This means having the flexibility to keep training to a quick 10-minute conference call or to engage your team on a weekend retreat, for instance. All of these things improve performance and efficiency while reducing costs for you over the long haul.
TOT training can provide many wonderful benefits for your organization, but it is not without its faults. Like a game of telephone where each person who conveys a message changes it a little until it is unrecognizable, sometimes training loses steam and accuracy as it moves through the levels of an organization.
Even the very best training programs have their limitations. You might want to watch out for:
- Unmotivated or unenthusiastic trainers
- Training that becomes out of date over time
- Employees who don't take in-house trainers seriously
- Lack of opportunity to connect with others in the field
- Lack of insight about industry best practices
- Limited view of the field or issue at hand
Learning to select the best trainers for TOT can help you to avoid many of the disadvantages that in-house training programs can sometimes present. Look for employees who are knowledgeable, excited and passionate about the subject matter on which you want them to train.
People who are excited about the content are more likely to keep up to date on new material as well as change their teaching style if others grow bored of the material. These individuals naturally network in the field, keep abreast of industry best practices, have a wide view and want to share all of this with their colleagues.
It is normal for trainers to experience ups and downs at work and during their training, but overall, these are people who have demonstrated their desire and ability to overcome challenges in the workplace. They maintain a positive attitude even as they grow, change and adapt. Many times, they are creative, flexible and organized. While they are not strong in every area, they are always willing to grow and learn in order to improve.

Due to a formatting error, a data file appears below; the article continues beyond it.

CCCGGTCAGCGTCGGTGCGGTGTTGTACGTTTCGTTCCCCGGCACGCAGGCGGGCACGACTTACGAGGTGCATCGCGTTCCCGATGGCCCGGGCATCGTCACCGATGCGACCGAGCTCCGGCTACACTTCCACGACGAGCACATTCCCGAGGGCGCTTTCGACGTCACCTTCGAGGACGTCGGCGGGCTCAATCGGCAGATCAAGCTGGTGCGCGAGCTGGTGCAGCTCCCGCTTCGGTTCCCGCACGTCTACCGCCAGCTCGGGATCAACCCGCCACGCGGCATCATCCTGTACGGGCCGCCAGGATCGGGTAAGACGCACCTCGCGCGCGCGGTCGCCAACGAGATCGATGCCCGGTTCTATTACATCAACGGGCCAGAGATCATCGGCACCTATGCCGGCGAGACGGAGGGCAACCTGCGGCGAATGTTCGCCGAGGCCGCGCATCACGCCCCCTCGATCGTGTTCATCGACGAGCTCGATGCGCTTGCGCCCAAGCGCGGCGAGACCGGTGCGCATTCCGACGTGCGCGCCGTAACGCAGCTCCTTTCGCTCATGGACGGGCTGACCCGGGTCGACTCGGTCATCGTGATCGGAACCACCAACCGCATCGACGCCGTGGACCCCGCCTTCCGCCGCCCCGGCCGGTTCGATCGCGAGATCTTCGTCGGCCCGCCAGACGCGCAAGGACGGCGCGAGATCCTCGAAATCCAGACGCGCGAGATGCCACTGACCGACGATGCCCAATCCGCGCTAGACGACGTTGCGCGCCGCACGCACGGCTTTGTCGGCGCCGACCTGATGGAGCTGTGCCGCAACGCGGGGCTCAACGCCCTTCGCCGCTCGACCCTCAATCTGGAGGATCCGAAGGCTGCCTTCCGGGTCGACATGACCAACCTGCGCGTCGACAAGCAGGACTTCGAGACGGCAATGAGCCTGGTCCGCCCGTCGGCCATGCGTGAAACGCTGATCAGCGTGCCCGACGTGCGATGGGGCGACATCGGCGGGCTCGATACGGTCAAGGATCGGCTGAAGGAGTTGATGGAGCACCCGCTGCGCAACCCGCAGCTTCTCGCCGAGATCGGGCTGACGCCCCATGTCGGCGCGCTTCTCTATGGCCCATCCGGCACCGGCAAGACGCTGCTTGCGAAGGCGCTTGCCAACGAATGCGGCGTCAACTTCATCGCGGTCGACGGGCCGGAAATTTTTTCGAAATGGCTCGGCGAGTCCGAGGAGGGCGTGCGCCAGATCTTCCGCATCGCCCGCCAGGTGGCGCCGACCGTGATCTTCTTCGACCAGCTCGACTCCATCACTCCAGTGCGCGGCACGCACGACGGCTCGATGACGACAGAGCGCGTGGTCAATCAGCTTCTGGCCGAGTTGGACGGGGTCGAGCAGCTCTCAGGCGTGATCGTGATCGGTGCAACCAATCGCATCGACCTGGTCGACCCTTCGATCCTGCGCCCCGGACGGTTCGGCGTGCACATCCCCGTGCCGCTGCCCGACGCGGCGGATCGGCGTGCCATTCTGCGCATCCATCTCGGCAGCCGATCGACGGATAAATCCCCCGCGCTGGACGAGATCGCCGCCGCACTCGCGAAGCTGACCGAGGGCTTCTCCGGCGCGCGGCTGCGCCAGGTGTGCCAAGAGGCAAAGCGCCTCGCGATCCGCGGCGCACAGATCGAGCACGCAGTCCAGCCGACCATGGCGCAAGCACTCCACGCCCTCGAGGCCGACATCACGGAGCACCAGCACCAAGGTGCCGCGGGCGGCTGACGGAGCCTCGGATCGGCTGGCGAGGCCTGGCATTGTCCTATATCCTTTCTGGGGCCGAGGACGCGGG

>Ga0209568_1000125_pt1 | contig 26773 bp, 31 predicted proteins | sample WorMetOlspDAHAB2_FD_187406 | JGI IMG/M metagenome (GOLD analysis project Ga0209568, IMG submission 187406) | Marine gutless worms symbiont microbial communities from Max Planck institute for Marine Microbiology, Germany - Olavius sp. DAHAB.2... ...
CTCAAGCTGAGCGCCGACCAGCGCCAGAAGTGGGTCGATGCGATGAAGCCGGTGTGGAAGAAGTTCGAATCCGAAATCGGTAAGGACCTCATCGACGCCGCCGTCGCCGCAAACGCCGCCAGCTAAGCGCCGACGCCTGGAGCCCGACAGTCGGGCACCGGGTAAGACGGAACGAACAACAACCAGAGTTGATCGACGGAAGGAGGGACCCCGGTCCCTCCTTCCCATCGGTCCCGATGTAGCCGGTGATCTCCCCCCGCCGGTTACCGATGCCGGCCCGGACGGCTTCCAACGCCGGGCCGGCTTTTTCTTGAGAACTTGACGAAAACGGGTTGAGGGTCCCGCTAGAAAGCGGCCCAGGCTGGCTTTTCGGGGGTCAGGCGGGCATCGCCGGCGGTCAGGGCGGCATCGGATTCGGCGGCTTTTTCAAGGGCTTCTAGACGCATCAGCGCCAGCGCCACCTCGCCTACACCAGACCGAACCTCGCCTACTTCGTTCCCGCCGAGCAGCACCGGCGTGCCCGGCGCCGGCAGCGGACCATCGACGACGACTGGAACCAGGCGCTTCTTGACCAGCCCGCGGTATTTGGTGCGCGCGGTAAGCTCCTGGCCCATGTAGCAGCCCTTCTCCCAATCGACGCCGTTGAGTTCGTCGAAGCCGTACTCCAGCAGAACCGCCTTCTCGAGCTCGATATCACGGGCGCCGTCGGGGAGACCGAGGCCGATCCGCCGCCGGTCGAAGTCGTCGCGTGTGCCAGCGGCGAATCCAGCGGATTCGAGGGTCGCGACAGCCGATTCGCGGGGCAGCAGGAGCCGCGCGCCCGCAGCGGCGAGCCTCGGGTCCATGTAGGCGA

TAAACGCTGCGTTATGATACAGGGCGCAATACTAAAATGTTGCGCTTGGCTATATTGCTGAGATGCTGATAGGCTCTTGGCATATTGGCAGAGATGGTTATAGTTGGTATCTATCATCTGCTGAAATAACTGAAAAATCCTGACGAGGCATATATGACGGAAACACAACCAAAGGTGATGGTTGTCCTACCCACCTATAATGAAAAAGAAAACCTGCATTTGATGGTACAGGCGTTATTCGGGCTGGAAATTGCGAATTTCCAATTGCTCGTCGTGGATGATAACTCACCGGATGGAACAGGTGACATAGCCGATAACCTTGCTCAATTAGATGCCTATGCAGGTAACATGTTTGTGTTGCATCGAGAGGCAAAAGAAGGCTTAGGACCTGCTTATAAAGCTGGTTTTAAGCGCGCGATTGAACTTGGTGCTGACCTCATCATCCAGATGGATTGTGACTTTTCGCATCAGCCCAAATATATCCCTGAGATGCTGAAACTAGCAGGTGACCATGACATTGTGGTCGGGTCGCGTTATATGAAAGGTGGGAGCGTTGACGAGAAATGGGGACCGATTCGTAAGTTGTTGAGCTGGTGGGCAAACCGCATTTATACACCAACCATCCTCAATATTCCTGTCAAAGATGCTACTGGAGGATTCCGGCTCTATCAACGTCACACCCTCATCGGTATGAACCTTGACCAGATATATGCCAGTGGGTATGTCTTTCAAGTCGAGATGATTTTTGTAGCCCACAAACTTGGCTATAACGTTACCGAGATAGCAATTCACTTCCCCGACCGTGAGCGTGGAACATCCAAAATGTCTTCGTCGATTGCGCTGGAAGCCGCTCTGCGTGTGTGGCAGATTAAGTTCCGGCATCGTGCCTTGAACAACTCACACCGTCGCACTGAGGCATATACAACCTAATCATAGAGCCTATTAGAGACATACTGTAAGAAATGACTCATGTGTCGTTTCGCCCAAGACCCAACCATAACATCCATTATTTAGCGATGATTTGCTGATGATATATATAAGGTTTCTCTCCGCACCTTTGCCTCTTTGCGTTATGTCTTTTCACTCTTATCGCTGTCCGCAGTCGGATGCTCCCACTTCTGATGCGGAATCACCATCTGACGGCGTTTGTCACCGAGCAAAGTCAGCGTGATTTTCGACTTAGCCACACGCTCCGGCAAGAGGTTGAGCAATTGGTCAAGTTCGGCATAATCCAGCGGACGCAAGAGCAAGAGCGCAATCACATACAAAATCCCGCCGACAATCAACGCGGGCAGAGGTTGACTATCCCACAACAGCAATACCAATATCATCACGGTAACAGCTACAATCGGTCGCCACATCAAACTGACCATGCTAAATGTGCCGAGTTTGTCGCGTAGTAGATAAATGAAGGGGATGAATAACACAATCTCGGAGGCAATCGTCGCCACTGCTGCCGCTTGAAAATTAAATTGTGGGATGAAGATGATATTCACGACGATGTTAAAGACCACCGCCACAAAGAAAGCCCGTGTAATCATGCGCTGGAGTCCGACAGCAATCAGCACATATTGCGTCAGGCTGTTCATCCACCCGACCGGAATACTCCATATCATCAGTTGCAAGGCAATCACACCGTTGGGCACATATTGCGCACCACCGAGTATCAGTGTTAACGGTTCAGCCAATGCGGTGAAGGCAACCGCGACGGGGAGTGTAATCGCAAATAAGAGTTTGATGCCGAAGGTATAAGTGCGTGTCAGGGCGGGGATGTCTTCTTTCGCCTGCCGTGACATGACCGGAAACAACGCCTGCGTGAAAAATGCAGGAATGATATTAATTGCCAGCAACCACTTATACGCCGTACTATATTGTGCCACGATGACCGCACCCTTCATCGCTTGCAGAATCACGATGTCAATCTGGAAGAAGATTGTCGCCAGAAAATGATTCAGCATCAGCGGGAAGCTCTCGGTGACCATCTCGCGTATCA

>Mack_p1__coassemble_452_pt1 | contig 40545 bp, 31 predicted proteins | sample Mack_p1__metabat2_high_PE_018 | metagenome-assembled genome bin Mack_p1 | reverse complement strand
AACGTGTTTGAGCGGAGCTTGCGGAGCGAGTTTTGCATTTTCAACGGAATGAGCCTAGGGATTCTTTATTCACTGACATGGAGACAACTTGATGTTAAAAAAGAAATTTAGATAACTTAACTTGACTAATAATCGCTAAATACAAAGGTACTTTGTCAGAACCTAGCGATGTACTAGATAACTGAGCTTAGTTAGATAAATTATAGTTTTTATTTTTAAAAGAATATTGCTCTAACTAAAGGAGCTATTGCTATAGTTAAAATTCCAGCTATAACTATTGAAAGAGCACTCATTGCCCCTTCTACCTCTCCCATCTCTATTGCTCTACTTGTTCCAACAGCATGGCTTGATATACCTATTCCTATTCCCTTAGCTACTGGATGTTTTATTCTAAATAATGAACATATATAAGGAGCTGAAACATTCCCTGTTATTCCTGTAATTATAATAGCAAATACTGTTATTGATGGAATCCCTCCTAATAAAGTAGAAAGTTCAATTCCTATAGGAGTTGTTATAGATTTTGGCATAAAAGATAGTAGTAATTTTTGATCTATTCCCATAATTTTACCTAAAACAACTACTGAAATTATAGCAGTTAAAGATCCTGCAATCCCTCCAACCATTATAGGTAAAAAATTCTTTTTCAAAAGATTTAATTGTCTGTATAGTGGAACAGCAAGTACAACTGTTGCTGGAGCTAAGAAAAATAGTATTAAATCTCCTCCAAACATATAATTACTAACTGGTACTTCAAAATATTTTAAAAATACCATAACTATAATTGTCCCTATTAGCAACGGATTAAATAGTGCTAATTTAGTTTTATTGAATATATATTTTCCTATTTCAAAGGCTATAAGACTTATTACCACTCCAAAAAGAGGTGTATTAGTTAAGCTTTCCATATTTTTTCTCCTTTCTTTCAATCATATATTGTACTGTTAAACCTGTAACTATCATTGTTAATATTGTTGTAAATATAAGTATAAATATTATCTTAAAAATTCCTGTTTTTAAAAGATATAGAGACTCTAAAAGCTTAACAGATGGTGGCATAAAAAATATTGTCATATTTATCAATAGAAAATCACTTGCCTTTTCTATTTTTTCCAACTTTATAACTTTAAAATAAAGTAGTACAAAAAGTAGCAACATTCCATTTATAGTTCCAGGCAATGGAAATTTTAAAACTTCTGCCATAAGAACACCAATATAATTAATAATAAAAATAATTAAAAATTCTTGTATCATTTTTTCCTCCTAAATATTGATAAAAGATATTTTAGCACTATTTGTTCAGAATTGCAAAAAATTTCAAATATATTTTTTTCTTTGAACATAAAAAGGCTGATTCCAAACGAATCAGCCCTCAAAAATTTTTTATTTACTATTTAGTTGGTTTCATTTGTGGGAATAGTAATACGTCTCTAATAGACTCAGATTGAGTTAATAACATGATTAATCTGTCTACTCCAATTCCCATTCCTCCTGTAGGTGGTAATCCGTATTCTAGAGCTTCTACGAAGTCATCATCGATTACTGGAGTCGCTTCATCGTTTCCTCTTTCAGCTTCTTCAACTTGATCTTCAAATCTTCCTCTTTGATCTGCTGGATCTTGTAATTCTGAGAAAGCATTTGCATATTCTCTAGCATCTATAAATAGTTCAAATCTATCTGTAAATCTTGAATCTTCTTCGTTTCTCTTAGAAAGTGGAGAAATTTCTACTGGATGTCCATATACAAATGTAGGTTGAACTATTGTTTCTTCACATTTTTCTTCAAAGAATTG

Getting a train the trainer program started is sometimes more difficult than maintaining a solid program that is already up and running. Unless you have someone on your team who is well-versed in adult education psychology and methods, you will likely need to hire a specialized consultant or group outside your company.
This outside expert can help you design your TOT training program and train your first group of trainers. Once your program is up and running, you can choose to continue to use an outside expert to train new trainers, or you can use the program they design with you to do it on your own.
Your outside consultant will want to know about your business, what you do and why. You should also prepare to share your desired training outcomes and work with the consultant to design a learning process that will achieve those outcomes. Prices will vary based on your company's needs, and often you will end up with a TOT handbook that walks future facilitators through every step of the in-house training process.
Many outside TOT programs provide certification at the end of the training program. This could look like a certificate in the ADDIE method from your local college, a certificate from an outside consultant or a certificate that you produce in house for employees who complete your own training program to become trainers. In most of these programs, candidates must attend classes, demonstrate skills and take exams in order to receive certification.